In the case of Vaidya v General Medical Council, the Queen’s Bench Division, on an appeal from Dr Vaidya, has upheld a High Court general civil restraint order (the order) against Dr Vaidya made on 25 June 2010.
A general civil restraint order made by a High Court judge restrains the litigant from issuing any proceedings or making any application in the High Court or County Court without the permission of the judge making the order. Such an order will be made only if an extended civil restraint order will not suffice. An extended order restrains issue of proceedings or an application connected with the proceedings in which the order was made.
Dr Vaidya was a registered medical practitioner who was found guilty of serious professional misconduct by a Fitness to Practise Panel (FPP) of the General Medical Council (GMC) on 14 September 2006. The FPP determined that his name was to be erased from the medical register. Dr Vaidya then started a campaign of appeals against the decision, and other litigation against various defendants, including individuals, which resulted in the GMC making an application for the order to prevent Dr Vaidya issuing further proceedings against them without leave of the court.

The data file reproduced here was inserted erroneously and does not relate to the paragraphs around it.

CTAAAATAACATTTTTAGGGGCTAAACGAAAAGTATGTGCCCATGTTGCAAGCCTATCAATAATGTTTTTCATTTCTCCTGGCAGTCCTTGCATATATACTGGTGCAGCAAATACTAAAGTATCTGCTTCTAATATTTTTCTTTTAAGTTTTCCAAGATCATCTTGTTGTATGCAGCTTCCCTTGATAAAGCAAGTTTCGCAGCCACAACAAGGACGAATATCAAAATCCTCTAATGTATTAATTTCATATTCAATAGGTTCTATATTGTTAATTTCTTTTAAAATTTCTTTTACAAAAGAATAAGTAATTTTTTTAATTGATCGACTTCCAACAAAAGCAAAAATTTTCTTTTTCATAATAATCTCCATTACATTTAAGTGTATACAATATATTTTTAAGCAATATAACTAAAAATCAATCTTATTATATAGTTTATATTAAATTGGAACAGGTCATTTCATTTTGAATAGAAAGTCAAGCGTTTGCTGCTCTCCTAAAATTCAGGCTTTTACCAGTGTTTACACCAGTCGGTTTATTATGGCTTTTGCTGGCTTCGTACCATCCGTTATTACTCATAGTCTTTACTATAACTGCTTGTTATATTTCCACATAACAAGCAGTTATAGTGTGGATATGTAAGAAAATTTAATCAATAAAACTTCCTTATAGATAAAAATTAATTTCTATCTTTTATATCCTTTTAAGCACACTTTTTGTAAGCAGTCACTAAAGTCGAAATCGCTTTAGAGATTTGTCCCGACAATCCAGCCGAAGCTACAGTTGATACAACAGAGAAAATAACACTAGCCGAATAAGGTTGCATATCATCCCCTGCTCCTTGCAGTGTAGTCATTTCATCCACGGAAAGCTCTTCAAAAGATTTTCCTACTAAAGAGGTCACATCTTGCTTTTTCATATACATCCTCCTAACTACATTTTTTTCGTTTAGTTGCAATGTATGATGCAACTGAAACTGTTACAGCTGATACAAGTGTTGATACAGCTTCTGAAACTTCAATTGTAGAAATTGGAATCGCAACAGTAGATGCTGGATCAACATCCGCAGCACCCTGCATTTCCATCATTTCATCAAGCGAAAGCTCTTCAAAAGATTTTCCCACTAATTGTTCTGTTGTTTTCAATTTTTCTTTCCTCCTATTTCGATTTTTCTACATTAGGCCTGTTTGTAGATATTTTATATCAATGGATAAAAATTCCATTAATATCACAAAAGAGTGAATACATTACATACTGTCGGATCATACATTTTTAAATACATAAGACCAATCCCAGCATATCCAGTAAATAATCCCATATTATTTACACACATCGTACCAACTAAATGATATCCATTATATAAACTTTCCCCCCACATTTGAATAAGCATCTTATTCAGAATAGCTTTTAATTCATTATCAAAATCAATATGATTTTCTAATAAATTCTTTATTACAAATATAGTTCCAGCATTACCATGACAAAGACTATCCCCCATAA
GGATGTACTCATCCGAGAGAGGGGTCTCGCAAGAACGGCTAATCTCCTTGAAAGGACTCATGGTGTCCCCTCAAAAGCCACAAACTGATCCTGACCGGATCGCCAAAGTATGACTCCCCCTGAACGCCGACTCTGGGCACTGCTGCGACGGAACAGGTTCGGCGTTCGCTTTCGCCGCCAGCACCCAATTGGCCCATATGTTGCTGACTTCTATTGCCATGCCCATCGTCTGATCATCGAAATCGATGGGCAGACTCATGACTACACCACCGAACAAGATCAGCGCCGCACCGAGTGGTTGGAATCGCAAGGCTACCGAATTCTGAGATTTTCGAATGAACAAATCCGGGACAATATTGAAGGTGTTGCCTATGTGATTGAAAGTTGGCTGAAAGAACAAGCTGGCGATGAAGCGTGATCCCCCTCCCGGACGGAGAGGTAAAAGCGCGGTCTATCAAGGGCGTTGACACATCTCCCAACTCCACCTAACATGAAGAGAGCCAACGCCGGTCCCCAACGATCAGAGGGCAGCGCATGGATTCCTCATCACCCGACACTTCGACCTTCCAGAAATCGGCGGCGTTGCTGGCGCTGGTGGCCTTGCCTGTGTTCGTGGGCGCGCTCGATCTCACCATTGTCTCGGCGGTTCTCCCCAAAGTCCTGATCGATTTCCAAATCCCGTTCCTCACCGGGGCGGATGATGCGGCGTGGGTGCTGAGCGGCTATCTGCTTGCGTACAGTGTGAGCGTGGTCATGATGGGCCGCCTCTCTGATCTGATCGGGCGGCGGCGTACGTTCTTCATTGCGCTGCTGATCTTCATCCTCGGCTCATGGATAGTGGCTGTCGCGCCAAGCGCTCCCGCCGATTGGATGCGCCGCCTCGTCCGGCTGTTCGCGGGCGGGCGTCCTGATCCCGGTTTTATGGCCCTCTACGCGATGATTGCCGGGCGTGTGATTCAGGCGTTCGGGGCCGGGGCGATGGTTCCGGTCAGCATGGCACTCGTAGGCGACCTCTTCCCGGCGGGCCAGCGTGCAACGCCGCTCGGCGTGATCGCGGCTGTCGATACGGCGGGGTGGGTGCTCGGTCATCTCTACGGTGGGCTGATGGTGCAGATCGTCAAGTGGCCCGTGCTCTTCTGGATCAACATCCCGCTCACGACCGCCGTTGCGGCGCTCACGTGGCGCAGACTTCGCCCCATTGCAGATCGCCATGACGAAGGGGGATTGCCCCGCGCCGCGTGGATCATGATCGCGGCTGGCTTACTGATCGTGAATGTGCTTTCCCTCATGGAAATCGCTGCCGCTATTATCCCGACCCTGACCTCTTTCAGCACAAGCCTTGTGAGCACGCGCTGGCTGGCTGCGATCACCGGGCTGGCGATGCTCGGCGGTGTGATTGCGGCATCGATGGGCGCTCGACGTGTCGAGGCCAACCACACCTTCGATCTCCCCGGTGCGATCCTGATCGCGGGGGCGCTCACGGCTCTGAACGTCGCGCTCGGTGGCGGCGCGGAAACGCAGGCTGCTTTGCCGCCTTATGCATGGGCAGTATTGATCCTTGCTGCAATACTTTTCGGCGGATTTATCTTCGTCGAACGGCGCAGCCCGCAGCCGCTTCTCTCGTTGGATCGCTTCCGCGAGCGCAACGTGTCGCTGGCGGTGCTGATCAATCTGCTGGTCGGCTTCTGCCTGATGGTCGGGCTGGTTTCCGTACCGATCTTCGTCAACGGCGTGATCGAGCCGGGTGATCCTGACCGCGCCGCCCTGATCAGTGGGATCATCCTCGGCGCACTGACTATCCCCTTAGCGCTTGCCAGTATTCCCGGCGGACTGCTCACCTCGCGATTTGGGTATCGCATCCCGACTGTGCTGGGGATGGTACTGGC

Dr Vaidya was out of the country when the order was originally made. He claimed that he was unaware of the GMC’s application for an order before he left, and that his absence meant that the hearing was contrary to his rights under Article 6(1). Dr Vaidya also contested that the order itself was disproportionate.
It was the GMC's case that the judge was informed of Dr Vaidya's position, and that Dr Vaidya was aware that the GMC intended to apply for the order before he left the country. The judge was entitled to proceed in Dr Vaidya's absence and his article 6 rights were fully protected by the hearing before the court. The GMC claimed that the order was proportionate.
Prior to the order, Dr Vaidya was warned of the consequences of issuing proceedings without merit against a number of defendants, including the GMC. Despite these warnings, Dr Vaidya was not deterred, and continued to issue proceedings objecting to his erasure from the medical register. The judge therefore decided that it was clear to Dr Vaidya that the GMC intended to apply for the order, although he did not know when the hearing for this would be held. This was further supported by an exchange of emails between the parties in mid-May, when the GMC indicated that an application for the order would be listed for 25 June 2010.
The judge, in light of the history of this case and the Dr Vaidya’s conduct, upheld the order so as to protect the defendants, some of which were individuals, from being served with further proceedings by Dr Vaidya.